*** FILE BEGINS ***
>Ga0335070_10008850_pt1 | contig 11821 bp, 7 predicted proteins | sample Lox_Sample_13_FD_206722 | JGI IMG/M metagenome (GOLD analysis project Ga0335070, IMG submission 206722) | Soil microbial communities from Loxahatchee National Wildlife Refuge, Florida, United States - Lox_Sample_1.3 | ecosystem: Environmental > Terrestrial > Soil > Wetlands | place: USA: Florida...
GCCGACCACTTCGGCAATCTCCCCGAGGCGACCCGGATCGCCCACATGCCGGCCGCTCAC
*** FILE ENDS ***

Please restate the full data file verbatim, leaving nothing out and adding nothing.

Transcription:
>Ga0335070_10008850_pt1 | contig 11821 bp, 7 predicted proteins | sample Lox_Sample_13_FD_206722 | JGI IMG/M metagenome (GOLD analysis project Ga0335070, IMG submission 206722) | Soil microbial communities from Loxahatchee National Wildlife Refuge, Florida, United States - Lox_Sample_1.3 | ecosystem: Environmental > Terrestrial > Soil > Wetlands | place: USA: Florida...
GCCGACCACTTCGGCAATCTCCCCGAGGCGACCCGGATCGCCCACATGCCGGCCGCTCAC